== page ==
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Java Web Development Second Edition: Module 2

with Ajax and Websockets
  • In this second module of Java Web Development, Matt Greencroft takes you through the fundamental building blocks of MVC style web application construction.
  • How to write clean and logic-free JSP.
  • What are Filters?
  • Featuring extensive information on Ajax, Asynchronous Servlets and Websockets.


This course follows on from module 1.

Contents - This course will take around 3 days to complete, together with practical work.


Having problems? check the errata for this course.


Servlet Annotations

22m 9s
We can now write Java Web Applications without writing a web.xml.


Servlet Filters

22m 37s
Filters can be used to intercept the request/response cycle. Matt shows a great working example of enhancing a search routine.


JSP Introduction

16m 24s
The servlets we have written so far are not production standard. JSPs are an improvement and we introduce them here.


Further JSP

23m 22s
We now start to build out our web app, with headers, footers and dynamic content. As Matt warns, this is all necessary work but we're not yet at a production standard - that will come in further chapters!



34m 23s
Servlets and JSPs need to be carefully architected. MVC is a classic pattern in web applications where we divide the Java code from the presentation code. Many modern frameworks such as Spring support this approach.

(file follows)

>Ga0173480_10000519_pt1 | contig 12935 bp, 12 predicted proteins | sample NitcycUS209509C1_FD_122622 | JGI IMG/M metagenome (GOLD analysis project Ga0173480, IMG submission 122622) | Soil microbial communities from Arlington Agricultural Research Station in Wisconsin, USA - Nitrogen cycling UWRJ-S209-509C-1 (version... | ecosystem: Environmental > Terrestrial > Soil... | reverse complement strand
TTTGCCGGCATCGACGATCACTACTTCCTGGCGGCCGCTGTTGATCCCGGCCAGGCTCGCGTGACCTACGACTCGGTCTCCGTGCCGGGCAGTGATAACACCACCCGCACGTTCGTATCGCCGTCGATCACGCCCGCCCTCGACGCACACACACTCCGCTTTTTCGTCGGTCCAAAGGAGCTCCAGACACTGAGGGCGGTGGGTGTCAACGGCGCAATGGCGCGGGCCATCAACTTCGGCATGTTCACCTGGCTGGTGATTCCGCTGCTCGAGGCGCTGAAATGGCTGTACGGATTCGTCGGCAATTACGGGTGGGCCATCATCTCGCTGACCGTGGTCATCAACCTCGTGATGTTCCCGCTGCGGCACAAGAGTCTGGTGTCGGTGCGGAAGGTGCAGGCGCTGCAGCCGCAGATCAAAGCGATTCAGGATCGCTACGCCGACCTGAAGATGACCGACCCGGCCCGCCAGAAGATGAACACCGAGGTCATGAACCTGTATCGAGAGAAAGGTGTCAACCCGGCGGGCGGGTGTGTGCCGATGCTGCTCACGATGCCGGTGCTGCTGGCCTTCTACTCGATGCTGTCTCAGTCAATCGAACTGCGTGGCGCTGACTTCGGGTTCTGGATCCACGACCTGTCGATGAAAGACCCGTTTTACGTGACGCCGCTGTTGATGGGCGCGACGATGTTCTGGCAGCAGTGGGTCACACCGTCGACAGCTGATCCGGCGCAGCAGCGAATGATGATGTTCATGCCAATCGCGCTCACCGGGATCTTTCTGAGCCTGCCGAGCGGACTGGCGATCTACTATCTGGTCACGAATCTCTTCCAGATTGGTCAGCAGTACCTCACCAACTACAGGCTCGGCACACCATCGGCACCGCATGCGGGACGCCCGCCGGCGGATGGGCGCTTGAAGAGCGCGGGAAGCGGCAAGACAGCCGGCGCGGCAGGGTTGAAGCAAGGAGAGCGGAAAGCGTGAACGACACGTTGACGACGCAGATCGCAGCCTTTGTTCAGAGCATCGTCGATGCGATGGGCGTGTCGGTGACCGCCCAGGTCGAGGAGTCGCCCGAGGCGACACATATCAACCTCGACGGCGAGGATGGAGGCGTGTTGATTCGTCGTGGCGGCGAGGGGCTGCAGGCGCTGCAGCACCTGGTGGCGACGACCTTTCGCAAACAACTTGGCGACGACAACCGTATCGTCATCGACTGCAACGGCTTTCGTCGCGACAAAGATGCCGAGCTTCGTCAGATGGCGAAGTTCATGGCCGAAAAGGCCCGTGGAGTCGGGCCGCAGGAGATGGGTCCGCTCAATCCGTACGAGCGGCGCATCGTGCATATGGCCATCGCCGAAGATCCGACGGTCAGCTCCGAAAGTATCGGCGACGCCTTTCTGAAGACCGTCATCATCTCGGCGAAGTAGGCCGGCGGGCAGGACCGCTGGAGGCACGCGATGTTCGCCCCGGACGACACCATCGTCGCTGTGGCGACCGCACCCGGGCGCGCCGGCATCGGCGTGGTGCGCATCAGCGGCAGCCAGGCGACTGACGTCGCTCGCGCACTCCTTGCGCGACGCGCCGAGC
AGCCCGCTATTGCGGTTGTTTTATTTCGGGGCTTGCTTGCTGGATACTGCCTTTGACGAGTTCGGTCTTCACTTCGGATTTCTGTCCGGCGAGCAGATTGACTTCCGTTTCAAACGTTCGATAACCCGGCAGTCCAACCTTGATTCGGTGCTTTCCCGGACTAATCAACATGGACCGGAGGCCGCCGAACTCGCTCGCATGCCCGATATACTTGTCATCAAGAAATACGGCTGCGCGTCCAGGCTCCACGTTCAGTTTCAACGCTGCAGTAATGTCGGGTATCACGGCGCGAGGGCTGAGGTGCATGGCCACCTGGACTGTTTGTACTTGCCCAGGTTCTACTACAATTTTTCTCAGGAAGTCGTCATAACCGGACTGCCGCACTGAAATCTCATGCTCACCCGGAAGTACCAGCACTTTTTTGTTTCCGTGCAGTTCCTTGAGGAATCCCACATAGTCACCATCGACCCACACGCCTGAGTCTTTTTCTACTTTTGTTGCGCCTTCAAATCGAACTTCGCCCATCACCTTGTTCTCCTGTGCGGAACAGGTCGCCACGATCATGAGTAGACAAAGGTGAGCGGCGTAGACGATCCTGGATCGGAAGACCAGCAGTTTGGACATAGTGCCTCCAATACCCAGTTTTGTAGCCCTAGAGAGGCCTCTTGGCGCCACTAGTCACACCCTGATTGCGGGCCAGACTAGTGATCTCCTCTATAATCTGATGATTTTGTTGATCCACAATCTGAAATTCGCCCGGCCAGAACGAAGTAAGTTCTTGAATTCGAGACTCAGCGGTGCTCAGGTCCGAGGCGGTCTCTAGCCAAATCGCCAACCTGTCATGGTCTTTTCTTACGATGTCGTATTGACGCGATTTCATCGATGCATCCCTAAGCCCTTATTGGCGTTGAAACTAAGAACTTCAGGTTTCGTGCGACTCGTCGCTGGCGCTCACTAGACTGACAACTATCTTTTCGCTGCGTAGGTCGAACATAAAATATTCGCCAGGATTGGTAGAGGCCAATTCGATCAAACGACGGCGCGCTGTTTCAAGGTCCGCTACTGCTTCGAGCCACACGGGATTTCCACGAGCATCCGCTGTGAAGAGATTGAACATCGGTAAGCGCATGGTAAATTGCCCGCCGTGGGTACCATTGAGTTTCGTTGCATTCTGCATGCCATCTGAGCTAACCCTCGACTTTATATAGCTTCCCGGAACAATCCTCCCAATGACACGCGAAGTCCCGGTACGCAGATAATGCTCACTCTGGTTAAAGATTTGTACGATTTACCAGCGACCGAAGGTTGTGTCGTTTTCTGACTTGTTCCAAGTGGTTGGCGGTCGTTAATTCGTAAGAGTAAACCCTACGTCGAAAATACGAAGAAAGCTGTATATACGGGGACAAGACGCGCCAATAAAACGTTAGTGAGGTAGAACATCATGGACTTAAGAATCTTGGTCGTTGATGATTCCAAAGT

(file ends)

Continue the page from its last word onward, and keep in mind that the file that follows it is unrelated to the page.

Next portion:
33m 38s
Although the MVC has cleaned things up, the JSP still looks horrible. With the simple JSTL, we can make our JSP page look much more like a standard HTML file.



46m 49s
How to include an Ajax front end into a Java Web App. Matt explains what Ajax is and we implement a "partial page update".


Asynchronous Servlets

37m 26s
These were added in servlet spec 3.0, and allows a Comet/Reverse Ajax approach. This is useful information to know, but Matt concludes that for most applications, asynch servlets aren't very usable. Websockets - coming next - are generally a richer and more flexible approach.



37m 57s
Websockets are a new approach to asynchronous communication between client and server. Matt builds a websocket version of the previous work, from scratch.


Websockets Part 2

14m 25s
Websockets are "full duplux", meaning that both the client and the server can push data to the other. We'll complete the kitchen manager application to close the course!

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